A new study, published in Nature Communications, highlights the role of a protein called PCAF, which seems to successfully trigger a series of chemical and genetic events that allow nerves to regenerate. When we injected PCAF into mice with damage to their central nervous system, this significantly increased the number of nerve fibres that grew back, indicating that it may be possible to chemically control the regeneration of nerves in the central nervous systems.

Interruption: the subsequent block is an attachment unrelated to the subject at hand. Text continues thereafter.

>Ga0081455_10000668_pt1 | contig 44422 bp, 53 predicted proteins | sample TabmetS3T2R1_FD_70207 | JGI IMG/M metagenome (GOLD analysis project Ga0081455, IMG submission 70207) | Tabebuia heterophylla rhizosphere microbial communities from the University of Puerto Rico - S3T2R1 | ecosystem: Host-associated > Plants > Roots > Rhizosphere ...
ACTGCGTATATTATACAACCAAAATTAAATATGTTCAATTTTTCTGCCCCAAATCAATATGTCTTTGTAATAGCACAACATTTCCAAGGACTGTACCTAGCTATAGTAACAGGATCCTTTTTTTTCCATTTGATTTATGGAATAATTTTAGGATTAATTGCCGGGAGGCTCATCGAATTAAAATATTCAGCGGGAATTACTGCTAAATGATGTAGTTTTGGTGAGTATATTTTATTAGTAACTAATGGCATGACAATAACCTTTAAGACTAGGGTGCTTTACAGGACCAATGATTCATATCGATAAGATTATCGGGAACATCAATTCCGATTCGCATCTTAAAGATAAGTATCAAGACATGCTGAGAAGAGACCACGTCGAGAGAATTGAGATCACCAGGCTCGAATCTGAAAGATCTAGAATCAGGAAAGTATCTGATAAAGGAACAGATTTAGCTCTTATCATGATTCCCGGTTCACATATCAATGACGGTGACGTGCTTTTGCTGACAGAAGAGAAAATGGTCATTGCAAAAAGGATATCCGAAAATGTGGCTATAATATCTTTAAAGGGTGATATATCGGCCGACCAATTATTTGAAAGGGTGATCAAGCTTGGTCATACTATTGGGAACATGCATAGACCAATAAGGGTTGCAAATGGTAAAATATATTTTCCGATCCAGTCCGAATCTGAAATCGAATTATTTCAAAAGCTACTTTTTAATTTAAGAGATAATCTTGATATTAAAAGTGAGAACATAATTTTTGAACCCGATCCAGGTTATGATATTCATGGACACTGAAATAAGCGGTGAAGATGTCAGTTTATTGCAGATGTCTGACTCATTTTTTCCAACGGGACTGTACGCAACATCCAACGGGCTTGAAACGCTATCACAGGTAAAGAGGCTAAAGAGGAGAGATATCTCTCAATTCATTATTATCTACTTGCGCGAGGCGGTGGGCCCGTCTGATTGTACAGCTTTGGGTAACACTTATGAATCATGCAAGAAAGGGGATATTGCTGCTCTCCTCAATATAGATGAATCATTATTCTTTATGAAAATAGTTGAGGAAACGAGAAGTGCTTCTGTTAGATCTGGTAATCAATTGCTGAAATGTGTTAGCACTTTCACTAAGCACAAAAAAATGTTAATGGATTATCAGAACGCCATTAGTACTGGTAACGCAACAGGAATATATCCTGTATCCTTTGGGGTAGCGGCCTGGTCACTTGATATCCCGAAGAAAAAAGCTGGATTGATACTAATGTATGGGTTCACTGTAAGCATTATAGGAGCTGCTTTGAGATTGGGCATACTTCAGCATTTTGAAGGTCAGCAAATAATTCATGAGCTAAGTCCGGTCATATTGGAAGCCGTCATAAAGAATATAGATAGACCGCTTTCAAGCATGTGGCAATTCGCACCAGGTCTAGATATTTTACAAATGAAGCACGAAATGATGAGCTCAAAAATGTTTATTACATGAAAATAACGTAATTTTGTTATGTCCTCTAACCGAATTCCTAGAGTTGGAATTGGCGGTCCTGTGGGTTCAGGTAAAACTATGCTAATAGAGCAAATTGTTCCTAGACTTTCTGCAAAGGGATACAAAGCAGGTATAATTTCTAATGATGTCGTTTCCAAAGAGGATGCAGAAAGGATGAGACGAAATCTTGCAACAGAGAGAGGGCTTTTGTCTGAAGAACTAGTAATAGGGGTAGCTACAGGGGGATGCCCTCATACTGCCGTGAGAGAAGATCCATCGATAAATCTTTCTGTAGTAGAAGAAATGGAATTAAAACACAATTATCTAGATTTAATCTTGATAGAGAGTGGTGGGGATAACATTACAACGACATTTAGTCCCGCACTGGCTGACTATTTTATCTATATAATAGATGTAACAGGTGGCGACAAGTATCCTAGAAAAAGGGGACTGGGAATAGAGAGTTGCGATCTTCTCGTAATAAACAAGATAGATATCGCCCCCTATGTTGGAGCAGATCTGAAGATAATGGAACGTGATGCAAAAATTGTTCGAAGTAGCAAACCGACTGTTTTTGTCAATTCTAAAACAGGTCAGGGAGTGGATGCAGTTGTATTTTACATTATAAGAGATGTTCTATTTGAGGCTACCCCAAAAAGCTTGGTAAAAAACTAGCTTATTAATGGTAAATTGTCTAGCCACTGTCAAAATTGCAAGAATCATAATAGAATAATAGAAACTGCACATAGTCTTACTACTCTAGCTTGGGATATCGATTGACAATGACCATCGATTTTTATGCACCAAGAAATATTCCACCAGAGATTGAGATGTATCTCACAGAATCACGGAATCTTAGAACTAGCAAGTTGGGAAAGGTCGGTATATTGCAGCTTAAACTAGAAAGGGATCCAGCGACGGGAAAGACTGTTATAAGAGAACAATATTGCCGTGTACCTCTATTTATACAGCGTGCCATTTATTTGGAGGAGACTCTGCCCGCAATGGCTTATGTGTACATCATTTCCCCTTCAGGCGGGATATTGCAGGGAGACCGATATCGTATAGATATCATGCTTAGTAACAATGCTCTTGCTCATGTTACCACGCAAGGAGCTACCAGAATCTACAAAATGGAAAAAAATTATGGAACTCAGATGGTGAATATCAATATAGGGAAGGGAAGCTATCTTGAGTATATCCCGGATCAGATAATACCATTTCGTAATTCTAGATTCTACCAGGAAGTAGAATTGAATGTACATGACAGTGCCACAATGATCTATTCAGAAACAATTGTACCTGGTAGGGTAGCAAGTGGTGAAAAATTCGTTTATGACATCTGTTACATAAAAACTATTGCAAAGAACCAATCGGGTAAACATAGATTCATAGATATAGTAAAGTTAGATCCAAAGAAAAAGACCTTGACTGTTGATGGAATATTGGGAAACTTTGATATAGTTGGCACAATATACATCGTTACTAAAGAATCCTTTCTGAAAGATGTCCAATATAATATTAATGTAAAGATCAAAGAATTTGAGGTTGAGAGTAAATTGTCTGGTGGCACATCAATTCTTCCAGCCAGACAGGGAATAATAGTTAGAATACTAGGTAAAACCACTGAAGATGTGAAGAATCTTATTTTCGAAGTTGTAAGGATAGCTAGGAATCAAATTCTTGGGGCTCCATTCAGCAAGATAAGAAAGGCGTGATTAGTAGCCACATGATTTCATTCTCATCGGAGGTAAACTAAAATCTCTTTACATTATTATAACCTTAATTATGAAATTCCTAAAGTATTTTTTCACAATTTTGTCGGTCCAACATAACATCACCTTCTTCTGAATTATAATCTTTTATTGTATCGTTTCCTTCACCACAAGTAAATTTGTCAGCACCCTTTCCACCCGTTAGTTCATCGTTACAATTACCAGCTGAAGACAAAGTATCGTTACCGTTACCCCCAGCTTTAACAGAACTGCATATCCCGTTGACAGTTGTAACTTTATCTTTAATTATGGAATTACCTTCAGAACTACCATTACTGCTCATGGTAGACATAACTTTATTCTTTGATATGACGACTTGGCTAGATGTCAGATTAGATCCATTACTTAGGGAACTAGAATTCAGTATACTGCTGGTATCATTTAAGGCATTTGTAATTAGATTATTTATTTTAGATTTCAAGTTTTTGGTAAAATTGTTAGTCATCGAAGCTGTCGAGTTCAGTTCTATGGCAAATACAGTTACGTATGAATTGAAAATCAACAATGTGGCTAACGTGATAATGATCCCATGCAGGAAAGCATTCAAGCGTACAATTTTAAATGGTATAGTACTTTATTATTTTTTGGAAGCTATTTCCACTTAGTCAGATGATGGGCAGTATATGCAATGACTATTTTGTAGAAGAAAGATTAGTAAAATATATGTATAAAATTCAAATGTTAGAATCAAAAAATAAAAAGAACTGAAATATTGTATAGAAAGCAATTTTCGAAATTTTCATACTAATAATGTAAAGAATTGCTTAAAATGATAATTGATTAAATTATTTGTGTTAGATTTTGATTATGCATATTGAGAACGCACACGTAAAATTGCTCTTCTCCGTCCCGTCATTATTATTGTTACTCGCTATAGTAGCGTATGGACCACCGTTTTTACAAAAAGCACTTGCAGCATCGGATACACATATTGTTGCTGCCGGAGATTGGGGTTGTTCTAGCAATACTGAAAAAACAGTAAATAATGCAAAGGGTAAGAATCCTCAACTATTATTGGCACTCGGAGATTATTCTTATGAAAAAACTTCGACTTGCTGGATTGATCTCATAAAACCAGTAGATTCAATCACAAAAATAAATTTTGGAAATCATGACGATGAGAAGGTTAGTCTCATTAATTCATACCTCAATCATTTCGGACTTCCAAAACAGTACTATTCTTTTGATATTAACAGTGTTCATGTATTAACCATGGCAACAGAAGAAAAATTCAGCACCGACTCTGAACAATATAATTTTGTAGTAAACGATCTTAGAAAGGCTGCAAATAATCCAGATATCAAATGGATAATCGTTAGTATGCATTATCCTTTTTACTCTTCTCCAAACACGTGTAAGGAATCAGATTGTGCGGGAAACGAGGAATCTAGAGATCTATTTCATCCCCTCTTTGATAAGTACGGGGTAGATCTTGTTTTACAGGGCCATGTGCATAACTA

The presence of water on Mars is often talked about in the past tense -- as in, billions of years in the past. But researchers have found clues that water could be flowing in the present, at least during warm seasons.
Researchers at Georgia Institute of Technology are looking at dark features on Martian slopes that are finger-shaped. They appear and disappear seasonally.
These flows represent the best suggestion we know of that Mars has water right now, scientists say. The study is published in the journal Geophysical Research Letters.